British voters go to the polls Thursday to elect new members of parliament and in turn a new government. Leaders of three main parties are vying for the prime minister's position in a race that is promising to be very tight.
After weeks of official campaigning and months of political jockeying, voters will have their say on who they want to send to the 650-member parliament that will decide who forms the next government.
Incumbent Gordon Brown of the left-of-center Labor Party and arch-rival David Cameron of the center-right Conservative Party are vying for the prime minister's job and have been campaigning relentlessly. But they have been upstaged by an "outsider", Nick Clegg of the Liberal Democrats, a third party that has until now never seriously figured in the political race.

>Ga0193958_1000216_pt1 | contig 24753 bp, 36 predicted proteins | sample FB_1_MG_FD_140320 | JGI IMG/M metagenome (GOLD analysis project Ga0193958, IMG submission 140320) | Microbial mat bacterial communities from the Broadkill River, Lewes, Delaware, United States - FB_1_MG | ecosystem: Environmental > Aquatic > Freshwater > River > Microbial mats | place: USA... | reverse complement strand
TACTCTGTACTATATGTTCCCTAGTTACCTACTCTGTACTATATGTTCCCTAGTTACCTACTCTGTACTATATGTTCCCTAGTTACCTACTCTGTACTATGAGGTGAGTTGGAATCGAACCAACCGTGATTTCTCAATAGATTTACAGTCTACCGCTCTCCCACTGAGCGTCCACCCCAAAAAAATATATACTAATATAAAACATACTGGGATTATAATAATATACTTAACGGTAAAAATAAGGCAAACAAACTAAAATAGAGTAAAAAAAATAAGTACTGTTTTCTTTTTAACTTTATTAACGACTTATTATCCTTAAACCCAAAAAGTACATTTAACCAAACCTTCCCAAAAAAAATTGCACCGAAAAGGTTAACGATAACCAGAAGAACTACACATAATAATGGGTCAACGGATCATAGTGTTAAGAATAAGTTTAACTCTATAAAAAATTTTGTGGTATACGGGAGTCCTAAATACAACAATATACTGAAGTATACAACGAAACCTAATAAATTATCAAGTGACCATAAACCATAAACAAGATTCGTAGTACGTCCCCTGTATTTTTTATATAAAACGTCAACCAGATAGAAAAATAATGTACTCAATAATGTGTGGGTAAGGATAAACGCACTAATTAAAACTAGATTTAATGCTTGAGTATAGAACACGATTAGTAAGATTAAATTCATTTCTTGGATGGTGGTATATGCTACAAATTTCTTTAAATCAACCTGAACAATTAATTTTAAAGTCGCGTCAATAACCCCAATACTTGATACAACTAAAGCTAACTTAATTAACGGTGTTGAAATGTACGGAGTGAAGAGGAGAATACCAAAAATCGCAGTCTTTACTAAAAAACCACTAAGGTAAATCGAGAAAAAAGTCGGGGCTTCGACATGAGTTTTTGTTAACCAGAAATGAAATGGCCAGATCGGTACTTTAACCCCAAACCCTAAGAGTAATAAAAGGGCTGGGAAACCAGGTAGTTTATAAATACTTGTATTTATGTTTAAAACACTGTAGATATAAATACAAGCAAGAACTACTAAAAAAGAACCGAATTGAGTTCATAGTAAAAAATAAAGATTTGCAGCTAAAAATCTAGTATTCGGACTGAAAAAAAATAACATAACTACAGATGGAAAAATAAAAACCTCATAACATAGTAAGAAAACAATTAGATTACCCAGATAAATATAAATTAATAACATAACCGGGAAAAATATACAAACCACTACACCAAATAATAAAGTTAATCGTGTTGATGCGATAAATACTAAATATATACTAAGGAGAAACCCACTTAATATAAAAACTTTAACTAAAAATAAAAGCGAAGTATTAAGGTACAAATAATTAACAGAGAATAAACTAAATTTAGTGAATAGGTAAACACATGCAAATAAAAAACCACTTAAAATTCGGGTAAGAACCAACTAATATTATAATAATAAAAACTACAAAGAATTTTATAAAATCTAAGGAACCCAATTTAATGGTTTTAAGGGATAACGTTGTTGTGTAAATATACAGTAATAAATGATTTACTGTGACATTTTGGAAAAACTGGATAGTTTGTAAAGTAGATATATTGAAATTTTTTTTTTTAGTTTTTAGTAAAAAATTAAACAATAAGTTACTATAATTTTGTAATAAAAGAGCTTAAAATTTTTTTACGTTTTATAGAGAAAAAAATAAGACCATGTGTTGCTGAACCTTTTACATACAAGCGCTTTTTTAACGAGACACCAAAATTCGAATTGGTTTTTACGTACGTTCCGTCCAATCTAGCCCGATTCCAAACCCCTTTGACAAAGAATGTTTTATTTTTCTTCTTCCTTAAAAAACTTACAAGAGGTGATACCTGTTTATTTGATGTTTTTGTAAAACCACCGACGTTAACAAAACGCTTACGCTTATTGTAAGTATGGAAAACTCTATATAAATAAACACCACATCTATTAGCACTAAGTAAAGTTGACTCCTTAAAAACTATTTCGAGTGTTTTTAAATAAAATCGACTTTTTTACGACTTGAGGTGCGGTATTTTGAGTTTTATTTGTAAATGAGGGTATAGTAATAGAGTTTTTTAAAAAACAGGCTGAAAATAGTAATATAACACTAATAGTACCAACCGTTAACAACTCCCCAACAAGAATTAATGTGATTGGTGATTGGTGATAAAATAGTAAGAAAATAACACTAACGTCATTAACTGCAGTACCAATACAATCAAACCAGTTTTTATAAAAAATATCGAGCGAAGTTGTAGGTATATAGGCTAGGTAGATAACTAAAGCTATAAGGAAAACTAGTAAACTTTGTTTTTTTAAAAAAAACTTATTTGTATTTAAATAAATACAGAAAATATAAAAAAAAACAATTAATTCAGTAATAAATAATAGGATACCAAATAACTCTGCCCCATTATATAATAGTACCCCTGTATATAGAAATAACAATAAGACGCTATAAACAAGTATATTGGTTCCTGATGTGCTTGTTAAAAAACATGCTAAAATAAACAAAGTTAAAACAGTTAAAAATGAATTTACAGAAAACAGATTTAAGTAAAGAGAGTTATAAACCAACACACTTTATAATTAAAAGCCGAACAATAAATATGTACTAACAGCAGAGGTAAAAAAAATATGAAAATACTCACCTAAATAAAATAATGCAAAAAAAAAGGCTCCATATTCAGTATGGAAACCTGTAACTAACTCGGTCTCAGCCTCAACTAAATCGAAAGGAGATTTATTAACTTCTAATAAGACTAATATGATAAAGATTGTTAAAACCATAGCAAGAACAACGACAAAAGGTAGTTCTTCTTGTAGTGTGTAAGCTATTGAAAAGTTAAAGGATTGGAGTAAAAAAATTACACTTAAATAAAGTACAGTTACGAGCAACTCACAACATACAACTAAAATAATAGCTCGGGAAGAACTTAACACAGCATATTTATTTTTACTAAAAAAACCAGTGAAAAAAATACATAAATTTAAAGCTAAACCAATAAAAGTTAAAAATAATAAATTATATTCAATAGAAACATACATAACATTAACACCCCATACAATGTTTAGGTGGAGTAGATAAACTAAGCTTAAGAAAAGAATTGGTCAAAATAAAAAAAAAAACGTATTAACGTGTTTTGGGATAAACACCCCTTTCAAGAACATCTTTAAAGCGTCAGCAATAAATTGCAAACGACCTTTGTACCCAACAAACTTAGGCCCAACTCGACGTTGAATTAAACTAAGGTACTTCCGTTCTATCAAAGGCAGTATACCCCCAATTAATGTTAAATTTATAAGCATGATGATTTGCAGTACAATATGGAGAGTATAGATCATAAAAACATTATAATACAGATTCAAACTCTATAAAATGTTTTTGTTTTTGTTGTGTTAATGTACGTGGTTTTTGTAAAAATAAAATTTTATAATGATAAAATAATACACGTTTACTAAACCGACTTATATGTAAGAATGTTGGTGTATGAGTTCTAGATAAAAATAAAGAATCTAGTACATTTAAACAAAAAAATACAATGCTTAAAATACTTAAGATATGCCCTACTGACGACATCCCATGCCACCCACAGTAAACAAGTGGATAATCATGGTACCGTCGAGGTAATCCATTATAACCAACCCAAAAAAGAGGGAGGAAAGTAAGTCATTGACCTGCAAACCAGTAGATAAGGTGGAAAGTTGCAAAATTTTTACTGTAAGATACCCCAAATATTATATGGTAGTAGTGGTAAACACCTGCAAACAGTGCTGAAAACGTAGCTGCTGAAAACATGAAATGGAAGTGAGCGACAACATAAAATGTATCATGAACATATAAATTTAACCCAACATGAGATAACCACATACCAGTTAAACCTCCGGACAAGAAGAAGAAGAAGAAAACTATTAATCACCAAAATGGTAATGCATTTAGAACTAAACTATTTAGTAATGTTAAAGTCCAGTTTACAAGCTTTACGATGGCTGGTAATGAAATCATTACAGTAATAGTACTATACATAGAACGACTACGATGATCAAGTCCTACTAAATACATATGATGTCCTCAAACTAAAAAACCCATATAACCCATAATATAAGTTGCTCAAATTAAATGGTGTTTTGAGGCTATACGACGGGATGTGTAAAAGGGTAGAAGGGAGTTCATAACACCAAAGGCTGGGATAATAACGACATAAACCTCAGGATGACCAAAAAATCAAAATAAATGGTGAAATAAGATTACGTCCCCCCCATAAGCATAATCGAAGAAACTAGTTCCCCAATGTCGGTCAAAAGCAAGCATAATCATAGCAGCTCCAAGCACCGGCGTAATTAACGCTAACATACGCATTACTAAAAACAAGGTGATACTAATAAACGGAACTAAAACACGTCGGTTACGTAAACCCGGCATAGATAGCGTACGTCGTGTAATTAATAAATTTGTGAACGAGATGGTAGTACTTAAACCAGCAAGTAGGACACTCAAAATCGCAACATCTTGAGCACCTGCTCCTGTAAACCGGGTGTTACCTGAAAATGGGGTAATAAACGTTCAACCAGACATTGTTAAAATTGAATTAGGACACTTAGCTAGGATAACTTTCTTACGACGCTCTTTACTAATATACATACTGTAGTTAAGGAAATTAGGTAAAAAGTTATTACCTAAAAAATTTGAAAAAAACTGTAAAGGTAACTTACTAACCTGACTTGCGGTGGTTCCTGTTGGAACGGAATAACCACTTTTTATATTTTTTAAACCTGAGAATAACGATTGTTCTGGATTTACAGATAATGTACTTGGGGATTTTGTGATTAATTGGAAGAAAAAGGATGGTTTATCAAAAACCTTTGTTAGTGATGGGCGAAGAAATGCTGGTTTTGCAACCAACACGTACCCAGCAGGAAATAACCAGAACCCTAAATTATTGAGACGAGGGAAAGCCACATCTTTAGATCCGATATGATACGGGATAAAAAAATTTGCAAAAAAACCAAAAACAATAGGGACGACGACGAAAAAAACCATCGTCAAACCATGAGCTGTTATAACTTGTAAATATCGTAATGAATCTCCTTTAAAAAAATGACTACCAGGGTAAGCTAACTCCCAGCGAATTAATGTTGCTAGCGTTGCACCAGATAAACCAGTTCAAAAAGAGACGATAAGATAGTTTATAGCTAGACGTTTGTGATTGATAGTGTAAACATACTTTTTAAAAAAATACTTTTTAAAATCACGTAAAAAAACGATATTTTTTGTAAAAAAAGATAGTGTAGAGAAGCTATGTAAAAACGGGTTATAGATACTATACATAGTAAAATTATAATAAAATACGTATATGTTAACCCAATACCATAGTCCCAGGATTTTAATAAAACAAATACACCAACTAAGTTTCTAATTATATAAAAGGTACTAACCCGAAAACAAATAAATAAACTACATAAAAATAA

But, Britain's first ever televised debates changed things and thrust the young and charismatic Clegg into the limelight, making this race a tight contest.
The state of the economy has been the main issue as voters readily admit. "The biggest concern I would say, is the economic situation we are facing at the moment," one voter said.
For many, immigration, health care, education and local issues matter greatly. "In our local area, it would be police and security," said another.
And for many it is change, honesty and transparency in politics. "I think I probably speak for most of the British people when they believe they want to hear honest things and they want to actually see them being done," a voter said.
Opinion polls indicate a tight and potentially inconclusive race with neither of the two main parties winning an outright majority - meaning a possible coalition government and Nick Clegg's Liberal Democrats potentially holding the balance of power.